Kay Francis The Man Who Was Lost Publicity Shot

Yesterday I wanted some background noise TV, but when I turned it on an error message popped up on my screen, and that led me to contacting cable support, who worked me through a series of steps only to tell me that my receiver/DVR combo unit had died. I thought I had lost all my recordings. So many movies had been waiting to be watched! Most were recorded off of Turner Classic Movies, and many were pre-codes. Some starred Kay Francis, whose photo starts this post. I wish I could say I was as cool to the news as she looks above, but I wasn’t.

Sharing the news on social media brought out not only support from friends, but also their own stories of movies and old time radio show recordings lost when technology failed them. To put things in perspective, we were sad to lose quick and easy access to digital copies of entertainment to watch or listen to at our leisure. Even if some of the films or programs aired rarely or were harder to find, their originals or other copies existed. The chance remained to get more copies. Amassing them all again would be time-consuming, not impossible.

LOC Late Stage Nitrate Film Decomposition
From the Library of Congress: Late stage nitrate film decomposition.

Now imagine that there are no surviving original prints or copies. No theatre audience ever would have the chance to view these movies. There would be no moments of shared laughter, tears, gasps, or the rare applause. No solo viewer could binge-watch an era, genre, screenwriter, performer, director, or gender. Entire film careers could be lost or their evaluations impacted by missing important works, and cultural history would be written around these gaps or rely solely on aging firsthand accounts.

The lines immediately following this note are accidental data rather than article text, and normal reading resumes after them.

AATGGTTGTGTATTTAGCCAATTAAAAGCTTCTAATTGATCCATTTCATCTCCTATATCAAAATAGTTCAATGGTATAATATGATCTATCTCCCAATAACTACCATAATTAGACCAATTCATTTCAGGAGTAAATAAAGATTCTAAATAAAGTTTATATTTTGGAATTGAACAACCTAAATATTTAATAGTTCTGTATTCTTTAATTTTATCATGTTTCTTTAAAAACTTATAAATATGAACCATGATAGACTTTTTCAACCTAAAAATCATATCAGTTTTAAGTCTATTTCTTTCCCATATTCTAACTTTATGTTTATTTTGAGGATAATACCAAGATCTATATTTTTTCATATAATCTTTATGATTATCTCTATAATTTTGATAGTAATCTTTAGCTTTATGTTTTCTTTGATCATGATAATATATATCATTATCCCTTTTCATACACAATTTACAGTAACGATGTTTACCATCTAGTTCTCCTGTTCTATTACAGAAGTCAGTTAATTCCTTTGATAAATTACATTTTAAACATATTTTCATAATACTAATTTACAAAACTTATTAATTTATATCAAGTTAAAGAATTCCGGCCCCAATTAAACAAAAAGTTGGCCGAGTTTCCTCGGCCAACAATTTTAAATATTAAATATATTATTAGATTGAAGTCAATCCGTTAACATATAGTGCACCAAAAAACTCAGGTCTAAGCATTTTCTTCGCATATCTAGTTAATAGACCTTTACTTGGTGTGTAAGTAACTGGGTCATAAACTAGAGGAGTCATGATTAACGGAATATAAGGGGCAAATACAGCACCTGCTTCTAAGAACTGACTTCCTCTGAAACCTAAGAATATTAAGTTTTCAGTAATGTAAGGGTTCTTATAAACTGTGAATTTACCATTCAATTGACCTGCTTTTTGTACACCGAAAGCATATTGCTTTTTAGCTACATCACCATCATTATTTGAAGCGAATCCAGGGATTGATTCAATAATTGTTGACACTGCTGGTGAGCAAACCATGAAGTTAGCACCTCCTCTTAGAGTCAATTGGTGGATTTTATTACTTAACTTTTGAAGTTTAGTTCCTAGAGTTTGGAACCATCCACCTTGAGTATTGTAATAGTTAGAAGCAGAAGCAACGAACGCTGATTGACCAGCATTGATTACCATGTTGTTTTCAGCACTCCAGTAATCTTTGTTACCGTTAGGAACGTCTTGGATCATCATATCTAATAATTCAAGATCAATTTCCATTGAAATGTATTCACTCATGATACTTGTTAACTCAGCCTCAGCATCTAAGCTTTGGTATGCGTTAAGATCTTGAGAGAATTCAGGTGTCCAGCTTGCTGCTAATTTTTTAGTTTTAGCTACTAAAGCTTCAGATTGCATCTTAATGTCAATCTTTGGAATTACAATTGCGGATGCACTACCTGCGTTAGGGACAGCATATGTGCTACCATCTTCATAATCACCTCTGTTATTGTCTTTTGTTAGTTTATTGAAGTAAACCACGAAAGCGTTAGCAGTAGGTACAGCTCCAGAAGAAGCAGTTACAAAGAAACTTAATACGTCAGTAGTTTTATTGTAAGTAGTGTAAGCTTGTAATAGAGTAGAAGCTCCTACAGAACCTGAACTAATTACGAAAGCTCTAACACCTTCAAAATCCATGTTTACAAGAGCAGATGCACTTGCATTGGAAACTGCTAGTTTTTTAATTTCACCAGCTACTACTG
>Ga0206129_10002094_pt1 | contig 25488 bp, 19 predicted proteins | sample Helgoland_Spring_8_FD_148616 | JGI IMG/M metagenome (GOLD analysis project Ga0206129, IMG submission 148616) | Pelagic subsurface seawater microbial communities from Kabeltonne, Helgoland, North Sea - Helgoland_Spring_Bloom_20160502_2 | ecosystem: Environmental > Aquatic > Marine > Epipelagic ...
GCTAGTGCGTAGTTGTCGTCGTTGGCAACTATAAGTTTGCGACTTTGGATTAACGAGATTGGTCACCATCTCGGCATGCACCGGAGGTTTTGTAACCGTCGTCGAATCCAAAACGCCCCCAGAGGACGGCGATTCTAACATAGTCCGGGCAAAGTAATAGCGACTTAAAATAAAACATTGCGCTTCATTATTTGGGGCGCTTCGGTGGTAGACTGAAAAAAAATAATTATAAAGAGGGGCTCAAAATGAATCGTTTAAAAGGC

Let’s take a step back and say the prints that exist are damaged and deteriorating. Feel a little relief? There’s little chance anyone will get to enjoy these movies unless action is taken. There are those people whose skills and connections allow them to find, restore, preserve works, and grant others access to them. Most of us can promote film preservation through spreading the word of its urgency and by fundraising or making donations. The good news is there’s an opportunity to do any or all of these things!

Cupid In Quarantine Still 2

The For the Love of Film Blogathon: The Film Preservation Blogathon returns tomorrow! Starting Wednesday, May 13 and running through Sunday, May 17, dedicated film bloggers will be writing about science fiction movies to raise awareness and funds for film preservation. I’ll be among the participating bloggers. This year the event is co-hosted by Ferdy on Films, This Island Rod, and Wonders in the Dark. The goal is to raise $10,000 to restore, score, and stream silent film Cupid in Quarantine (1918), “a one-reel Strand Comedy that tells the story of a young couple conspiring to stay together by staging a smallpox outbreak.” I know you want to see that! Bonus: If the fundraiser is successful anyone will get to watch this romantic comedy for free. So check out the host blogs for post links, share the word, and contribute if you can!

 

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